Putin’s Nuclear Threat Leaves The West Uneasy

In September, Vladimir Putin suggested the possibility of using nuclear weapons in Russia’s war on Ukraine. “We will use all means to defend the nation and the people,” Putin said on the 21st, and on the 30th he added, “It is the United States that has set a precedent for the use of nuclear weapons.”

Earlier this month, foreign media reported that Russia was preparing for a nuclear test in the Kara Sea region of the Arctic Ocean, and that a train the Russian Ministry of Defense had dedicated to atomic equipment was moving to the Ukrainian battlefield. The West is seeing increasing evidence that Putin is creating a nuclear threat, but has not brought up a counter-nuclear weapon. “There will be serious consequences if Russia uses nuclear weapons,” N.A.T.O. Secretary-General Jens Stoltenberg said in a briefing after the N.A.T.O. defence ministers’ meeting. “President Putin’s nuclear threat is dangerous and irresponsible. … Russia should know there are no winners in the nuclear war, and it should never happen,” Stoltenberg said, adding that the possibility of Russian nuclear deployment is “an extremely distant future story.”

However, if Russia does deploy nuclear weapons in Ukraine, “we will annihilate Russian troops,” senior E.U. foreign and security policy representative Rousseff Borrell said in a speech at a university in Brussels, Belgium last Thursday. This is the highest-level statement among Western leaders responding to Russia’s nuclear threat.

Even if Russia uses nuclear weapons, Western military experts predict that it will not respond with them, fearing that the West will expand into World War III. Senior Representative Borrell said that, like Russia, the West will not respond with nuclear weapons. As the leader of one of the three N.A.T.O. members with nuclear weapons – the others being the United States and the United Kingdom – President Emmanuel Macron said in an interview with French media last Wednesday that France will not respond to a Russian nuclear attack on Ukraine with its nuclear arsenal. Rather, the West is expected to respond by destroying Russian military facilities with missiles or providing more deadly weapons to the Ukrainian military. Citing a N.A.T.O. official, the Financial Times said that N.A.T.O.’s response is likely to involve conventional weaponry.

This does not mean that N.A.T.O. is unprepared for a nuclear threat. Reuters and the Associated Press both reported last Tuesday that N.A.T.O. plans to conduct “nuclear deterrence drills” and preside over “nuclear strategy meetings” to strengthen solidarity among its allies and send a strong warning message to Russia. The Nuclear Planning Group, a consultative body established in 1966, also held a regular meeting last week in Brussels to examine nuclear policies, including N.A.T.O. allies’ atomic weapons operations, considering the current security environment.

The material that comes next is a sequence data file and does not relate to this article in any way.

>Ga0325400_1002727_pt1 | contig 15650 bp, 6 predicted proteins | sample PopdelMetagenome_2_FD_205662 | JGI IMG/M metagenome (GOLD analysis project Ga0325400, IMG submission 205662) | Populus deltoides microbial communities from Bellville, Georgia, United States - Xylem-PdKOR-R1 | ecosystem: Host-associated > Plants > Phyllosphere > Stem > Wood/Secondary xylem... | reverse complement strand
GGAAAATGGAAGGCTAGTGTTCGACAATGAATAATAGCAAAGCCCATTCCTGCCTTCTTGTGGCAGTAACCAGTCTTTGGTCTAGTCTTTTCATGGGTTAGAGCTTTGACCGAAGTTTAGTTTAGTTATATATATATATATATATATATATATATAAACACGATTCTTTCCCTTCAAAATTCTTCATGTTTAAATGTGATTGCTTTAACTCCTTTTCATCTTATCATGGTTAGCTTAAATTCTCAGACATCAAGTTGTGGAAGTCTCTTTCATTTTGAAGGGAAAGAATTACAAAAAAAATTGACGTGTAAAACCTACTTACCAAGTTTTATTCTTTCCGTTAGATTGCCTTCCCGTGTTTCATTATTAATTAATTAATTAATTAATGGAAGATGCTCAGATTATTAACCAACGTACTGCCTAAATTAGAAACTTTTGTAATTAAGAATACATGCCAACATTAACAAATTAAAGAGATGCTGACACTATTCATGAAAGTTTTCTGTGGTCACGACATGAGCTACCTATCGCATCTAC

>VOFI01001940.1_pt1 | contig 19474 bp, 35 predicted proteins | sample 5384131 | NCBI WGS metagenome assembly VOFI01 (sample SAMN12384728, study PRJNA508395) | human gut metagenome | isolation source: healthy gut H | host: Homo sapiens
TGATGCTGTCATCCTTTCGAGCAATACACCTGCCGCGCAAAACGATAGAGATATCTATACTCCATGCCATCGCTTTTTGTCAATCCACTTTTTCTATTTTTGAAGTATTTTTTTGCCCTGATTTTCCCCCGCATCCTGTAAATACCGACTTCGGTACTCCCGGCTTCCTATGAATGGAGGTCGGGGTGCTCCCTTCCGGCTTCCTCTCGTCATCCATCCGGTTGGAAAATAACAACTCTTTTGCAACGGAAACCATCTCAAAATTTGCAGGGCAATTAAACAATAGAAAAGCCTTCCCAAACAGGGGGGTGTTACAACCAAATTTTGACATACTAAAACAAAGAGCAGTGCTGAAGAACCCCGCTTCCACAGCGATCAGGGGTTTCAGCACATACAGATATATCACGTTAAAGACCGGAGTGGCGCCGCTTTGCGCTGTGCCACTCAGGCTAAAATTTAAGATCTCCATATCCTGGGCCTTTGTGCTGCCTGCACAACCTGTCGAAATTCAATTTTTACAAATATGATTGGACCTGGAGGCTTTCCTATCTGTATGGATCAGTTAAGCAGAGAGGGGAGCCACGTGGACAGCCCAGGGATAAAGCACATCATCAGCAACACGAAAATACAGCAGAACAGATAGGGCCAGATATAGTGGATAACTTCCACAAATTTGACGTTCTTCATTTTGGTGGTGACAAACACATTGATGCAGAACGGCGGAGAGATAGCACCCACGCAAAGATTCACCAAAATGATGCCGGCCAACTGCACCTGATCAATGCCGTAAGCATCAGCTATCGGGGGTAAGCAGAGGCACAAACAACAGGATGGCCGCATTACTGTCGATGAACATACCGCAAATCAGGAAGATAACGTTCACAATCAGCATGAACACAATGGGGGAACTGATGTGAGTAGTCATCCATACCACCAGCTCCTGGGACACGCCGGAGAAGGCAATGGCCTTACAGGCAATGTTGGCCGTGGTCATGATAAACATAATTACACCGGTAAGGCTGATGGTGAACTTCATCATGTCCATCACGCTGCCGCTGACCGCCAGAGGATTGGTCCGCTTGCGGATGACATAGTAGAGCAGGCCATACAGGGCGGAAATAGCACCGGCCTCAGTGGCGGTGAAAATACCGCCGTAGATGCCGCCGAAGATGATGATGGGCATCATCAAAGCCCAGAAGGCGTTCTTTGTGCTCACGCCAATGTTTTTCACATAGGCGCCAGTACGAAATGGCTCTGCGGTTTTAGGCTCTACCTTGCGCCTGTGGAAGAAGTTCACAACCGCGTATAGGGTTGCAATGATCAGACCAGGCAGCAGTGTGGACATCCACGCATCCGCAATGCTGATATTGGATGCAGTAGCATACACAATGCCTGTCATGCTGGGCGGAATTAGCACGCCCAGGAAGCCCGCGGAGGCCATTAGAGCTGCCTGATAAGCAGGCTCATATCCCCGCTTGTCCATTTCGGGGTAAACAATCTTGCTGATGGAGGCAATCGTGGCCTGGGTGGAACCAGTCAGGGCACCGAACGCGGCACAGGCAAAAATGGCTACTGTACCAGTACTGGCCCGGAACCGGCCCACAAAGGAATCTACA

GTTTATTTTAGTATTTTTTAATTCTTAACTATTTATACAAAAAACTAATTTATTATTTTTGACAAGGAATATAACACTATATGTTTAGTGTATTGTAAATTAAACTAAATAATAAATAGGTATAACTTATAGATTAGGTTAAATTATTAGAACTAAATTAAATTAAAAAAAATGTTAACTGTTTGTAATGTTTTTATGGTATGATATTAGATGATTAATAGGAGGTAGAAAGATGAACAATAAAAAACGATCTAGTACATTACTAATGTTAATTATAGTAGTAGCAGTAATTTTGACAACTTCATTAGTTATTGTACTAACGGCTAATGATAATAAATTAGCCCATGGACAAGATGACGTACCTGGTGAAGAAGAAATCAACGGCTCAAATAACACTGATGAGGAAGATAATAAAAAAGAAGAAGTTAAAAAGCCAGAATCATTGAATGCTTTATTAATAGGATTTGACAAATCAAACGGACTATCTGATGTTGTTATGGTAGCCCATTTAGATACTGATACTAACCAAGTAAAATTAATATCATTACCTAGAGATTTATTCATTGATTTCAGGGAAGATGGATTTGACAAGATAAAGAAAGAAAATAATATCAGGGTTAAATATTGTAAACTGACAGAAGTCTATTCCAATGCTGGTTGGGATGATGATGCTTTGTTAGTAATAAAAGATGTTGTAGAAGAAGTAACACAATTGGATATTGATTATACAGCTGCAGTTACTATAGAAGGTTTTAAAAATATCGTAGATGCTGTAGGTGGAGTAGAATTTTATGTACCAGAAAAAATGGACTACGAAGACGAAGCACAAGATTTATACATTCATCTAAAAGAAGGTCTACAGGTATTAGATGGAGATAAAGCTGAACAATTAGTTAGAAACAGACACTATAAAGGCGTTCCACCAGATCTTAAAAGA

N.A.T.O. is also planning to conduct its long-planned Steadfast Noon exercise, Secretary-General Stoltenberg said at a press conference at the Brussels headquarters in Belgium. Steadfast Noon is an annual simulation exercise assuming nuclear war scenarios. The exercise uses mock atomic weapons from the United States, deployed at six bases in five N.A.T.O.-aligned countries in Europe (Belgium, Germany, Italy, the Netherlands, and Turkey). No actual weapons are used, but more than 50 aircraft, including fighter jets capable of carrying nuclear weapons, available fighter jets, and aerial refuelling aircraft, will be dispatched. The week-long exercise will be attended by 14 of the 30 N.A.T.O. member countries and will take place more than 1,000 kilometres away from Russia.

“This routine exercise, which takes place every year, was planned even before Russia invaded Ukraine, and if [N.A.T.O.] suddenly cancels the exercise under the current situation, it will send a very wrong signal,” Stoltenberg said. “N.A.T.O.’s determined, predictable actions and strong military power are the best way to prevent all kinds of tensions with Russia.”

“I don’t think … Vladimir Putin will use nuclear weapons,” President Joe Biden told C.N.N. in an interview last Tuesday. Biden refused to disclose the detailed U.S. response plan if Putin does use nuclear weapons, but said that the Ministry of National Defense is “pre-emptively preparing for an emergency,” affirming that he did not think those preparations would come into play. “I sent President Putin a cautious but clear and cold message about the catastrophic consequences of using nuclear weapons,” Biden said. “I don’t think he will.”

However, five days before the interview, President Joe Biden referred to the possibility of Russia’s use of nuclear weapons as “Armageddon,” the Biblical last war of mankind. When asked about the expression, Biden answered, “There can be mistakes, and misjudgment can occur. … No one is sure what will happen or whether it will end in Armageddon.”

Heewon Seo